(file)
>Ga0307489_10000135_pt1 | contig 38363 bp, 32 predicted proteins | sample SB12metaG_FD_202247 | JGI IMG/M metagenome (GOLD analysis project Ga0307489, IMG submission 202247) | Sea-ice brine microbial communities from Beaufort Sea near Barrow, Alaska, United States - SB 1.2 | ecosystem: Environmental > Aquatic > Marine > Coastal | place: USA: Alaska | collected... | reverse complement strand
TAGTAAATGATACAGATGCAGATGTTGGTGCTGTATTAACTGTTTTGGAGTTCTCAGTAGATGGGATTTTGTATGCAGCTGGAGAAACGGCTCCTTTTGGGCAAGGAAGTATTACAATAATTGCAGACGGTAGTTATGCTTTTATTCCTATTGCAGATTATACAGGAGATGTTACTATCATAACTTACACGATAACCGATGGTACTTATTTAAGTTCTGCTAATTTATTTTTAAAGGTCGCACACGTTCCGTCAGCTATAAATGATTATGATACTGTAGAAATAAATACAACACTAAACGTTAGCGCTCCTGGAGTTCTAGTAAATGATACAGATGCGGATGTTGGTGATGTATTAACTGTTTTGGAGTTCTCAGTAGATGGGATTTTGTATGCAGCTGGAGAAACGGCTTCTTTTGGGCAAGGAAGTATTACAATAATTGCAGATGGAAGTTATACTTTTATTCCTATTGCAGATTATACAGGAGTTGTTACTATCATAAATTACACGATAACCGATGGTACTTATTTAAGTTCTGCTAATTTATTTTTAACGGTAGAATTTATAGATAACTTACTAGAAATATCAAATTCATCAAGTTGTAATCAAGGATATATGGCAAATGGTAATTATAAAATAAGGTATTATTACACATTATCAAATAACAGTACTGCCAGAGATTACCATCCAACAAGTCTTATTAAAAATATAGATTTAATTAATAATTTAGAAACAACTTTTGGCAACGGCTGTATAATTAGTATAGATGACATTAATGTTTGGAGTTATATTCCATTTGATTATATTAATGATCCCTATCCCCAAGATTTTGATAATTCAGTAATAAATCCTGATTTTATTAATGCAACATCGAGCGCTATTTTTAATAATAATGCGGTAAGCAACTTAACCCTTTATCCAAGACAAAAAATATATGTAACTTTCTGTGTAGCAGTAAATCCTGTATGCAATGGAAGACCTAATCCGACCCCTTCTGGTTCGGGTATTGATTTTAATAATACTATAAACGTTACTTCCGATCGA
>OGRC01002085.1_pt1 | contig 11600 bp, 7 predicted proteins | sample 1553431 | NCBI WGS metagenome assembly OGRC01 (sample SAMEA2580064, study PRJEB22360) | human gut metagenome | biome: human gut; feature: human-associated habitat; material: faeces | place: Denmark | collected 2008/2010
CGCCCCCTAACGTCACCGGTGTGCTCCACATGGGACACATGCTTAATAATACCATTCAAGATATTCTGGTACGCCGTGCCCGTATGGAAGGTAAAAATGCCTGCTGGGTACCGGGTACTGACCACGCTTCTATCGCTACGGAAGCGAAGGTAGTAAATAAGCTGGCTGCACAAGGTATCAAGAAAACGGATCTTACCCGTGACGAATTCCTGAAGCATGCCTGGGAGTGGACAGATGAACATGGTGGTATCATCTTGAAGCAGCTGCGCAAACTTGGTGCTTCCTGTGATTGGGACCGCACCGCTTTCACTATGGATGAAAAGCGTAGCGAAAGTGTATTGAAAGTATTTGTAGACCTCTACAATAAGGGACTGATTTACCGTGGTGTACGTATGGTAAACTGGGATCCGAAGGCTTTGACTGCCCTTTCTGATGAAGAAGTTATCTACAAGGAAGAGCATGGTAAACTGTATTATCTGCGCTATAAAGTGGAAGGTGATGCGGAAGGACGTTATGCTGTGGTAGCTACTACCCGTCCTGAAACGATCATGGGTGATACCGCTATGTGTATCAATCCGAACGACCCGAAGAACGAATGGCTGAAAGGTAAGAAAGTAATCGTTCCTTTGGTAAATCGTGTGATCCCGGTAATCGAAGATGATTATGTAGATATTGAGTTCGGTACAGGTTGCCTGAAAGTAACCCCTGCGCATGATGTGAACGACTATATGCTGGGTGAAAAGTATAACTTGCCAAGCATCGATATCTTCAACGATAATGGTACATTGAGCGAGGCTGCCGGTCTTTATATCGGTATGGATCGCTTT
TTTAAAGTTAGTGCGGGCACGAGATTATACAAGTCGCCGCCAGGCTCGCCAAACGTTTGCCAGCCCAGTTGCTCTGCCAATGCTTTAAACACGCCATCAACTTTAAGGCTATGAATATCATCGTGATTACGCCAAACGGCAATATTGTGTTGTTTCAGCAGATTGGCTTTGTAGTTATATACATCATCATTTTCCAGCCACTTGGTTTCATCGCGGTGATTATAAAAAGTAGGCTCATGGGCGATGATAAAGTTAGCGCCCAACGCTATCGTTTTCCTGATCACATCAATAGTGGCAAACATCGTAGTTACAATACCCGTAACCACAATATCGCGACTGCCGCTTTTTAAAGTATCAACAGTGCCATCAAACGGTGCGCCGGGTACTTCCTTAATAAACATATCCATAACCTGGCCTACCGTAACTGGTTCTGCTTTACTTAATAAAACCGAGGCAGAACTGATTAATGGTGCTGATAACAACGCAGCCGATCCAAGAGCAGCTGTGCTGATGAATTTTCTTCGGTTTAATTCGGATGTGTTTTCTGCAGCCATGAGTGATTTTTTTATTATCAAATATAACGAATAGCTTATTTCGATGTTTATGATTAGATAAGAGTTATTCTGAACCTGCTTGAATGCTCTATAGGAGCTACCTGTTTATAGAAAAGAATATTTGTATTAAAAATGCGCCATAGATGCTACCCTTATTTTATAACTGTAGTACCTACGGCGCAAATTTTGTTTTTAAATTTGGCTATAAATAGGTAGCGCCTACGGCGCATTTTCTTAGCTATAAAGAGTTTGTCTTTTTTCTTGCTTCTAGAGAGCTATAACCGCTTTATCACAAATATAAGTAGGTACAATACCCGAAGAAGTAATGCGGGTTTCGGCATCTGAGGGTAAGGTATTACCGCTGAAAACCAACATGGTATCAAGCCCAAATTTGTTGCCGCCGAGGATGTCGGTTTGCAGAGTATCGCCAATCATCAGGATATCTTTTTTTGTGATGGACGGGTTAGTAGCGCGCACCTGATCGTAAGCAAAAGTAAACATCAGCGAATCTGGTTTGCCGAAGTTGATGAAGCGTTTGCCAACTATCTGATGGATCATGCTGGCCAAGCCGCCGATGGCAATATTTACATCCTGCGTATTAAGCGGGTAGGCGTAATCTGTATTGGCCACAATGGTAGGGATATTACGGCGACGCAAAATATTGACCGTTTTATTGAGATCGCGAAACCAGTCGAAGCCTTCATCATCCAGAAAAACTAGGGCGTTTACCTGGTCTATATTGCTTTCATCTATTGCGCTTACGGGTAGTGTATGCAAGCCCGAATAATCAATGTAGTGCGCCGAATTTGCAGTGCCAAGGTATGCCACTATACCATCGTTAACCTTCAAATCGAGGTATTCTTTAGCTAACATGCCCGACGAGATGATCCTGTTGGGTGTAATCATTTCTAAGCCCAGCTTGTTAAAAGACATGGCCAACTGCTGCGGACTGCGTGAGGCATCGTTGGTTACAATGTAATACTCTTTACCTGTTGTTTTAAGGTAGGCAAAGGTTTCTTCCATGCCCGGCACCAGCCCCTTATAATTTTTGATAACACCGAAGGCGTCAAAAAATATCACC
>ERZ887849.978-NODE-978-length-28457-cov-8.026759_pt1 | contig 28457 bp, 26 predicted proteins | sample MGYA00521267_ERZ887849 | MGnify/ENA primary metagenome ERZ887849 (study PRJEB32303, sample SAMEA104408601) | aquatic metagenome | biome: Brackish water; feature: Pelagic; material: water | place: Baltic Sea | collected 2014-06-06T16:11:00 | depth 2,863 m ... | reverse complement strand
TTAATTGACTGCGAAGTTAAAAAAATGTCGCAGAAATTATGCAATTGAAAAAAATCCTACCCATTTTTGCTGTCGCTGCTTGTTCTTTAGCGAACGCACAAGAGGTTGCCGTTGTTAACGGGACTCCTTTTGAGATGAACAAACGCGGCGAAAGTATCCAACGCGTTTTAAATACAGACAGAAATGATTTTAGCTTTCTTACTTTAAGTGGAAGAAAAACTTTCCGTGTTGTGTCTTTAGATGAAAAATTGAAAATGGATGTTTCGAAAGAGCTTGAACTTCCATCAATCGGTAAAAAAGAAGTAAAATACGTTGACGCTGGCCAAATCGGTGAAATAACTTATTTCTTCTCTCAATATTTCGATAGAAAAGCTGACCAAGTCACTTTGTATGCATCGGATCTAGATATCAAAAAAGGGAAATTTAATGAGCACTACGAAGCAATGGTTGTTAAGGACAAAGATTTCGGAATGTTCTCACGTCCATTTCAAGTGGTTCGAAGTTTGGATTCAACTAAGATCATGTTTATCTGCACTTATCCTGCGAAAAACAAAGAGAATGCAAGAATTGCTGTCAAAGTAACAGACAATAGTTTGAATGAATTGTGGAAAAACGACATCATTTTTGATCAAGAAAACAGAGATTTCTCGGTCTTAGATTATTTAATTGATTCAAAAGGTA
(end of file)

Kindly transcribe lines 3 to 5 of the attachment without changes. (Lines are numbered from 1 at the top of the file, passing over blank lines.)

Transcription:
>OGRC01002085.1_pt1 | contig 11600 bp, 7 predicted proteins | sample 1553431 | NCBI WGS metagenome assembly OGRC01 (sample SAMEA2580064, study PRJEB22360) | human gut metagenome | biome: human gut; feature: human-associated habitat; material: faeces | place: Denmark | collected 2008/2010
CGCCCCCTAACGTCACCGGTGTGCTCCACATGGGACACATGCTTAATAATACCATTCAAGATATTCTGGTACGCCGTGCCCGTATGGAAGGTAAAAATGCCTGCTGGGTACCGGGTACTGACCACGCTTCTATCGCTACGGAAGCGAAGGTAGTAAATAAGCTGGCTGCACAAGGTATCAAGAAAACGGATCTTACCCGTGACGAATTCCTGAAGCATGCCTGGGAGTGGACAGATGAACATGGTGGTATCATCTTGAAGCAGCTGCGCAAACTTGGTGCTTCCTGTGATTGGGACCGCACCGCTTTCACTATGGATGAAAAGCGTAGCGAAAGTGTATTGAAAGTATTTGTAGACCTCTACAATAAGGGACTGATTTACCGTGGTGTACGTATGGTAAACTGGGATCCGAAGGCTTTGACTGCCCTTTCTGATGAAGAAGTTATCTACAAGGAAGAGCATGGTAAACTGTATTATCTGCGCTATAAAGTGGAAGGTGATGCGGAAGGACGTTATGCTGTGGTAGCTACTACCCGTCCTGAAACGATCATGGGTGATACCGCTATGTGTATCAATCCGAACGACCCGAAGAACGAATGGCTGAAAGGTAAGAAAGTAATCGTTCCTTTGGTAAATCGTGTGATCCCGGTAATCGAAGATGATTATGTAGATATTGAGTTCGGTACAGGTTGCCTGAAAGTAACCCCTGCGCATGATGTGAACGACTATATGCTGGGTGAAAAGTATAACTTGCCAAGCATCGATATCTTCAACGATAATGGTACATTGAGCGAGGCTGCCGGTCTTTATATCGGTATGGATCGCTTT
TTTAAAGTTAGTGCGGGCACGAGATTATACAAGTCGCCGCCAGGCTCGCCAAACGTTTGCCAGCCCAGTTGCTCTGCCAATGCTTTAAACACGCCATCAACTTTAAGGCTATGAATATCATCGTGATTACGCCAAACGGCAATATTGTGTTGTTTCAGCAGATTGGCTTTGTAGTTATATACATCATCATTTTCCAGCCACTTGGTTTCATCGCGGTGATTATAAAAAGTAGGCTCATGGGCGATGATAAAGTTAGCGCCCAACGCTATCGTTTTCCTGATCACATCAATAGTGGCAAACATCGTAGTTACAATACCCGTAACCACAATATCGCGACTGCCGCTTTTTAAAGTATCAACAGTGCCATCAAACGGTGCGCCGGGTACTTCCTTAATAAACATATCCATAACCTGGCCTACCGTAACTGGTTCTGCTTTACTTAATAAAACCGAGGCAGAACTGATTAATGGTGCTGATAACAACGCAGCCGATCCAAGAGCAGCTGTGCTGATGAATTTTCTTCGGTTTAATTCGGATGTGTTTTCTGCAGCCATGAGTGATTTTTTTATTATCAAATATAACGAATAGCTTATTTCGATGTTTATGATTAGATAAGAGTTATTCTGAACCTGCTTGAATGCTCTATAGGAGCTACCTGTTTATAGAAAAGAATATTTGTATTAAAAATGCGCCATAGATGCTACCCTTATTTTATAACTGTAGTACCTACGGCGCAAATTTTGTTTTTAAATTTGGCTATAAATAGGTAGCGCCTACGGCGCATTTTCTTAGCTATAAAGAGTTTGTCTTTTTTCTTGCTTCTAGAGAGCTATAACCGCTTTATCACAAATATAAGTAGGTACAATACCCGAAGAAGTAATGCGGGTTTCGGCATCTGAGGGTAAGGTATTACCGCTGAAAACCAACATGGTATCAAGCCCAAATTTGTTGCCGCCGAGGATGTCGGTTTGCAGAGTATCGCCAATCATCAGGATATCTTTTTTTGTGATGGACGGGTTAGTAGCGCGCACCTGATCGTAAGCAAAAGTAAACATCAGCGAATCTGGTTTGCCGAAGTTGATGAAGCGTTTGCCAACTATCTGATGGATCATGCTGGCCAAGCCGCCGATGGCAATATTTACATCCTGCGTATTAAGCGGGTAGGCGTAATCTGTATTGGCCACAATGGTAGGGATATTACGGCGACGCAAAATATTGACCGTTTTATTGAGATCGCGAAACCAGTCGAAGCCTTCATCATCCAGAAAAACTAGGGCGTTTACCTGGTCTATATTGCTTTCATCTATTGCGCTTACGGGTAGTGTATGCAAGCCCGAATAATCAATGTAGTGCGCCGAATTTGCAGTGCCAAGGTATGCCACTATACCATCGTTAACCTTCAAATCGAGGTATTCTTTAGCTAACATGCCCGACGAGATGATCCTGTTGGGTGTAATCATTTCTAAGCCCAGCTTGTTAAAAGACATGGCCAACTGCTGCGGACTGCGTGAGGCATCGTTGGTTACAATGTAATACTCTTTACCTGTTGTTTTAAGGTAGGCAAAGGTTTCTTCCATGCCCGGCACCAGCCCCTTATAATTTTTGATAACACCGAAGGCGTCAAAAAATATCACC